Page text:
Report: 40% of Illinois small businesses behind on November rent

Report: 40% of Illinois small businesses behind on November rent

A new survey found Illinois reported the third-highest increase in small business rent delinquency nationwide during November, with 40% of respondents unable to pay rent on time or in full.

A new survey found 40% of Illinois’ small businesses were unable to pay rent on time or in full during November, up 8 percentage points from October as the state’s most prolific job creators grappled with higher rent prices, inflation and reduced consumer spending.

Illinois small businesses reported the third-largest monthly increase in rent delinquency and sixth-highest rate overall among states. Illinois was slightly below the U.S. average of 41% in November, which was the highest rent delinquency rate of 2022.

Alignable’s monthly business survey said 73% of small businesses nationwide reported less customer spending in November with more than half seeing their rent increase – both up from the month prior.

Alignable head researcher Chuck Casto said months of high inflation appear to be driving up delinquency rates.

“It’s so high, and every month it is harder and harder for small businesses to pass along the price increases they need to pass along,” Casto told the Center Square.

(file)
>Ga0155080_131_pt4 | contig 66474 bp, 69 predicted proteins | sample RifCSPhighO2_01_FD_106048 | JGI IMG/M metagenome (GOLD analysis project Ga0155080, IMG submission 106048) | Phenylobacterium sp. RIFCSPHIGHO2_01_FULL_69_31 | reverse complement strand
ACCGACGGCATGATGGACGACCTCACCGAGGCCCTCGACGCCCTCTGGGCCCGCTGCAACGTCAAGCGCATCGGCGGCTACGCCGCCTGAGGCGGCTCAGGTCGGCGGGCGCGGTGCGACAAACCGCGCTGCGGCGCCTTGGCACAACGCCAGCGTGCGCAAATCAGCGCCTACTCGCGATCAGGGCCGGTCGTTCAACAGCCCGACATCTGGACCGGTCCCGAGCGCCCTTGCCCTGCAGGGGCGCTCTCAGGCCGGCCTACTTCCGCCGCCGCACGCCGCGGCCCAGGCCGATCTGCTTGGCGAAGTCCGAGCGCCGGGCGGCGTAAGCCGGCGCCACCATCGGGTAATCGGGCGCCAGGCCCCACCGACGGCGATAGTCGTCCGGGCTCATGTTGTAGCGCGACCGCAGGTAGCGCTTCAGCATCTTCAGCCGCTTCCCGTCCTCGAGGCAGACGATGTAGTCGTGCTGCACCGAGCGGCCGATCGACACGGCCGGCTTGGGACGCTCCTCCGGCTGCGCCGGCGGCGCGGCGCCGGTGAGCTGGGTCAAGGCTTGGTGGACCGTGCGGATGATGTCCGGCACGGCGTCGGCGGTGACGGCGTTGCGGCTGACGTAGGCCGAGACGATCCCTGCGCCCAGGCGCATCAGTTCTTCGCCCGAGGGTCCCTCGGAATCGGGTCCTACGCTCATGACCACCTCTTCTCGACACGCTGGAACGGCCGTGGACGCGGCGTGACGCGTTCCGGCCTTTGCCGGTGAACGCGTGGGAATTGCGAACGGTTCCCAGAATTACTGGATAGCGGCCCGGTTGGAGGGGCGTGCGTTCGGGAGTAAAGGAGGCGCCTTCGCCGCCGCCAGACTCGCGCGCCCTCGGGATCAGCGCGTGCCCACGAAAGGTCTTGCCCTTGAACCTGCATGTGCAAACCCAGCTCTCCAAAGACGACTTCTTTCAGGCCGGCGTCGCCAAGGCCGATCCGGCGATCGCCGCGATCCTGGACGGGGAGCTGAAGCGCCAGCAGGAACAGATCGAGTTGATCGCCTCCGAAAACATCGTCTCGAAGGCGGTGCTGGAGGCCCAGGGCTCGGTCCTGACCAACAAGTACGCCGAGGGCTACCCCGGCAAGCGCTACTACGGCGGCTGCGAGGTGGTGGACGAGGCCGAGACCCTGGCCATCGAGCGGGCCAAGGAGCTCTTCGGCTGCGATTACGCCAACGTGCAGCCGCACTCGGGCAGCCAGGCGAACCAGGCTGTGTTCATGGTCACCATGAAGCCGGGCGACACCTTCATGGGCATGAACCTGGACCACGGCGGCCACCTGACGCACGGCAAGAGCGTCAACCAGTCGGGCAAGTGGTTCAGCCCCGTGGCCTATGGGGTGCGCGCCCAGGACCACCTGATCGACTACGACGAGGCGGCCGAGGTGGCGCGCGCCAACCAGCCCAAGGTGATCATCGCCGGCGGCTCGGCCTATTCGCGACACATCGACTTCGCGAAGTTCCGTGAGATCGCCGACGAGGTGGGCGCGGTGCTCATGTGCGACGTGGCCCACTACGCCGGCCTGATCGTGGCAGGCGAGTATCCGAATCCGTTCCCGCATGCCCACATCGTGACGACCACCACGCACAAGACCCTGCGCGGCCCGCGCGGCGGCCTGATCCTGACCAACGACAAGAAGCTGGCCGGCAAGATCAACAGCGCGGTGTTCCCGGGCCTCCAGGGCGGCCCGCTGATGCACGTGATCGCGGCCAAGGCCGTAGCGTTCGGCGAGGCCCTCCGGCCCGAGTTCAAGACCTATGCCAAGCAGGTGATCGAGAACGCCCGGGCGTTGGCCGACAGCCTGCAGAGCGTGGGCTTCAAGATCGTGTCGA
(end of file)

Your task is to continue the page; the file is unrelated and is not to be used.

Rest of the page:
The survey found 60% of respondents cited inflationary costs as significantly impacting their business operations. Moreover, just 14% reported earning as much or more than before the pandemic – the lowest rate on record.

Commercial property tax rates in Illinois are projected to increase $1.8 billion during the next four years based on recent increases. Those tax hikes are factored into rent by landlords, only making it harder for job creators to keep up on payments.

Illinois businesses already face challenges from the nation’s third-highest number of regulations and the potential for a recession. The Tax Foundation’s state business tax climate ranking recently showed Illinois dropped 7 places in five years as neighboring states rose or held steady. It noted high property tax rates and unemployment insurance rates were a drag on the state economy.

Commercial properties are not the only ones facing property tax increases. Homeowners also face hikes. All told, Illinois is expected to see an extra $4 billion in property taxes by 2026, with homeowners paying half of that.

If property tax rates simply continue to increase at their long-run average rate, the typical homeowner will pay over $2,100 in additional property taxes during the next four years. These Illinoisans are already paying the nation’s second-highest property taxes, which are double the nation’s average.

State lawmakers can blunt the economic headwinds facing businesses and homeowners by making property tax relief a priority.

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